This is manifest in Sabine, Hélène and Mariette’s relationship to their parents’ generation, from whom they feel “separated by more than one generation…their parents had lived through the Second World War [which] situated them in a remote place.” Their parents are part of a monumental spectacle, of History. For Sabine, the eldest sister, there are scissions in time where her mother steps out of this backdrop and, for a short while, the two form a sort of alliance, by birth and by sex. Their newfound (though short-lived) bond is sparked by growing conversations around women’s reproductive rights and freedoms, in particular the Veil Law (named after the French politician and women’s rights campaigner Simone Veil), which legalised abortion. In Daughters Beyond Command, televised events, public debates and speeches act as a conduit for change in the family home, with Agnès, who treats Veil with humorous reserve, reflecting: “I was watching Simone Veil, I didn’t agree with her, naturally, sometimes I even thought it was incredibly boring, and maybe because I was bored, I got a little spaced-out, anyway, I don’t know…her words were like a punch in the gut…I want so badly to get out of the house…I absolutely have to do something to make a living”. One of the most tender aspects of Olmi’s writing is that it envelops the reader in the day-to-day thoughts of its characters, those small, seemingly inconsequential ideas and actions that drive forward revolution, the making of history with a small ‘h’, the warp that holds the weft of the past.
Set against the economic instability and political oppressions reported under the Soviet regime, Agnès and her husband Bruno are concerned by the lively spirit of change adopted by their three daughters. For Bruno, his authority, his word, the Catholic school in which he teaches are all challenged, not just by socio-political changes, but by the women closest to him, his wife and daughters. Bruno struggles to understand why the status quo should change: he has a wife, food on the table, they are no longer living through a war; everything is easy. He represents the best parts of patriarchal domination (if that isn’t an oxymoron in itself), and with benevolent naivety supports his daughters at an emotional distance through song, pop-cultural mediators, whilst doubting his own place within this new narrative. For Agnés, whose life has been dictated by marriage, family and motherhood, change is necessarily fraught, but equated with a vicarious sort of emancipation. As their youngest daughter Mariette begins to start building a life separate from her parents, Agnès reminds herself that Mariette “belonged to a rescued generation for whom making love was not reduced to ‘being careful,’” that her secrets would be different.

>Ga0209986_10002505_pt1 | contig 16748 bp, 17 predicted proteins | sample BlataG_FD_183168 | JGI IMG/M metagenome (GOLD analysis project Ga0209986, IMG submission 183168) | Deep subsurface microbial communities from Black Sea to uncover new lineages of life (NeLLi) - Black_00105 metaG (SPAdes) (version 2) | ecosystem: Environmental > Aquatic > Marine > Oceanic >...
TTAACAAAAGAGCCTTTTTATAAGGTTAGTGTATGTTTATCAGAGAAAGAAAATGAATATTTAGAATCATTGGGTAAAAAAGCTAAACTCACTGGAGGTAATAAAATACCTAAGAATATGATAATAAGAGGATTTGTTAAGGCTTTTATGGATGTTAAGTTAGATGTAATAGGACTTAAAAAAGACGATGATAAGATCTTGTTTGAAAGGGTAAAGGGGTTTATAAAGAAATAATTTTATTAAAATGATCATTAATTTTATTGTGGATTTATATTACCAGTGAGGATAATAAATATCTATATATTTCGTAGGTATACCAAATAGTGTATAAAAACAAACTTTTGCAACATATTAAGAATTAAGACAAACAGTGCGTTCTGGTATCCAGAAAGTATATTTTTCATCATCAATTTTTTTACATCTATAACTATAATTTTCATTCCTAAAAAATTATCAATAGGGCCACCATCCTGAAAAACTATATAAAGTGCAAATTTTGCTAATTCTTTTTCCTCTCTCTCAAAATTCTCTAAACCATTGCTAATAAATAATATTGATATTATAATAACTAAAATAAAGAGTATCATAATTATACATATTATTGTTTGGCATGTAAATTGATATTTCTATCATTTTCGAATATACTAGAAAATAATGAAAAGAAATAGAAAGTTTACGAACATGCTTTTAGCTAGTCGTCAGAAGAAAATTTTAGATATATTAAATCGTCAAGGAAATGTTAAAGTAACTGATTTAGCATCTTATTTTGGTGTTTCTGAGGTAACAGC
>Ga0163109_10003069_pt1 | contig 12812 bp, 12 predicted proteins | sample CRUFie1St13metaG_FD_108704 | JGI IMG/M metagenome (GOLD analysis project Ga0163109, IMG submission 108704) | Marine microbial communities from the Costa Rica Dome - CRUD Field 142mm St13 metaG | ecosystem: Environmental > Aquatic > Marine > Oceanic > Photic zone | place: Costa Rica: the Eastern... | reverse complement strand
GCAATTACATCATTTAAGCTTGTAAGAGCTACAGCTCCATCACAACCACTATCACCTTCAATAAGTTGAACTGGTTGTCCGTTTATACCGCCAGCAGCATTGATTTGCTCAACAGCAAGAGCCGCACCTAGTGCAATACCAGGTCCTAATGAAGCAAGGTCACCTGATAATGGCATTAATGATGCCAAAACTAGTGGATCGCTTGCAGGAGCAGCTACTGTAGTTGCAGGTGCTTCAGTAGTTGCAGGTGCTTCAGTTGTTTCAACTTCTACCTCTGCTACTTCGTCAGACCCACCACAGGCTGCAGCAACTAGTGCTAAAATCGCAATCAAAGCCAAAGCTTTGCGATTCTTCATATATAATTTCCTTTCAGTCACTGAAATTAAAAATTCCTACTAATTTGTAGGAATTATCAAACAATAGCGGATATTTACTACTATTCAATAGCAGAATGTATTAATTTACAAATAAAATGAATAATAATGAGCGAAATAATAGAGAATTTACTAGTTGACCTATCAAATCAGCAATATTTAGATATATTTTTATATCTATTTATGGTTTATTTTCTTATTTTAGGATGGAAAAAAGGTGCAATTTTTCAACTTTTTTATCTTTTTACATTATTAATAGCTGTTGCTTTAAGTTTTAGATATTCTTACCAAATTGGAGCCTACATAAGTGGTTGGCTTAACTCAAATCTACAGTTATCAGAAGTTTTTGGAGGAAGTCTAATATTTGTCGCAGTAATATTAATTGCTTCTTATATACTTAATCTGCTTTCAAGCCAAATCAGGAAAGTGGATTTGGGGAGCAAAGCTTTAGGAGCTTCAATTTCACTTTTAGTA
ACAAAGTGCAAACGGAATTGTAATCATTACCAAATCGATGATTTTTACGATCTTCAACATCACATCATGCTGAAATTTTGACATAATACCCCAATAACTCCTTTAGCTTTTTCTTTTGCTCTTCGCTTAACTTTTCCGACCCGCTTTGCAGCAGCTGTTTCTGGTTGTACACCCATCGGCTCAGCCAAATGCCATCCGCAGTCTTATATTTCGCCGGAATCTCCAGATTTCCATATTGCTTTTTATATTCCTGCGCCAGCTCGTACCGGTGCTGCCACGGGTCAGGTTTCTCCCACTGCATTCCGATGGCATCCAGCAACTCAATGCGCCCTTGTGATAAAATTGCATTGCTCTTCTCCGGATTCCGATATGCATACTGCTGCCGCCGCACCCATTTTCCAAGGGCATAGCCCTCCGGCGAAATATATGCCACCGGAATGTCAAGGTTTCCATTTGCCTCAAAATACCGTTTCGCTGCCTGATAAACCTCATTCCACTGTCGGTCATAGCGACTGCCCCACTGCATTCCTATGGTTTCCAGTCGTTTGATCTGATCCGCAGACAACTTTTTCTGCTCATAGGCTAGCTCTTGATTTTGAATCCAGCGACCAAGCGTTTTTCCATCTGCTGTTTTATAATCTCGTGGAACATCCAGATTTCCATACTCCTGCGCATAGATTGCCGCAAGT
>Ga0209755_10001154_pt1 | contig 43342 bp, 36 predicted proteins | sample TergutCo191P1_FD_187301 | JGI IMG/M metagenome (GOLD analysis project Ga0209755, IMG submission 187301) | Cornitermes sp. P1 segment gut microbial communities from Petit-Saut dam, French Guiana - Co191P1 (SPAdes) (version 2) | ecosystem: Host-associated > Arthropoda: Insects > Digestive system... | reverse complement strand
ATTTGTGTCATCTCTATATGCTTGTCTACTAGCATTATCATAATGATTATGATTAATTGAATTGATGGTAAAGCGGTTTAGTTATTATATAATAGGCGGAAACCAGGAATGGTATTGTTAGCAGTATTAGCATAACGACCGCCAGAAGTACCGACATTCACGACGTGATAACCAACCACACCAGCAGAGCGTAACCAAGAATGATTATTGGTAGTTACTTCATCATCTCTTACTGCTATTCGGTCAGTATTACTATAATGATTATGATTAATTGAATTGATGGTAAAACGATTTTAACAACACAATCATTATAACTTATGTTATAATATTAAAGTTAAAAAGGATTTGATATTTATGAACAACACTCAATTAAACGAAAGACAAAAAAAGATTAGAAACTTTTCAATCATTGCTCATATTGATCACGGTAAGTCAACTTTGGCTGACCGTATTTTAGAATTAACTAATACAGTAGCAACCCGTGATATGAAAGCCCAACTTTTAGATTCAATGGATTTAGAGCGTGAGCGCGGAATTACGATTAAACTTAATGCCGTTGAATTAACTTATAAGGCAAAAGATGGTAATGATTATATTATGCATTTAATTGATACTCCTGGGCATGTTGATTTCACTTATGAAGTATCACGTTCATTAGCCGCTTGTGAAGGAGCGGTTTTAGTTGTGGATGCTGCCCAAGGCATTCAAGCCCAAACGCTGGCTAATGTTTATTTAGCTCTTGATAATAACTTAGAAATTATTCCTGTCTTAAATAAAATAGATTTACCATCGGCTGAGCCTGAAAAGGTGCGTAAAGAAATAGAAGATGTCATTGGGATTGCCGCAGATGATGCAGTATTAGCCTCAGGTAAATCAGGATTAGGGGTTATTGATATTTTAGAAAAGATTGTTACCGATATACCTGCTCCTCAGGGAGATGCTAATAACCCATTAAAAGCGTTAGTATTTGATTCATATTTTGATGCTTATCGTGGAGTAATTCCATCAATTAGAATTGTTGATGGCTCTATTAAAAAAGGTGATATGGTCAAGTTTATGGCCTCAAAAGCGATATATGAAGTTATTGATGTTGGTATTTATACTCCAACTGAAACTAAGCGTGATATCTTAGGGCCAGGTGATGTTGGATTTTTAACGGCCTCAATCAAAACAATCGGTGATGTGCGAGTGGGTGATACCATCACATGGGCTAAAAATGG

In that sentiment is held the joy of Olmi’s novel. Daughters Beyond Command is a story full of hope, of seasoned clarity. Just as “open wounds flow like the river” in the streets of Olmi’s Paris, this novel is full of the revolutionary spirit of past uprisings, the sorrow of past failures and the repressed hopes and desires of past generations: “the trace of them is everywhere” and they call to a new generation. I learnt a lot when reading the novel, but it did not feel like school. In fact, caught up in the personal dramas of each character, Daughters Beyond Command has a tempting, compelling energy that drew me through its chapters like rushing water. The intimacy of Olmi’s writing places her readers in the rivers of change as the rapids are building. And it is jolting when the novel ends, because the story does not. This is, perhaps, where the implicit call to action lays.
Véronique Olmi’s Daughters Beyond Command, translated by Alison Anderson, is published by Europa Editions and available to purchase online and in all good bookshops now.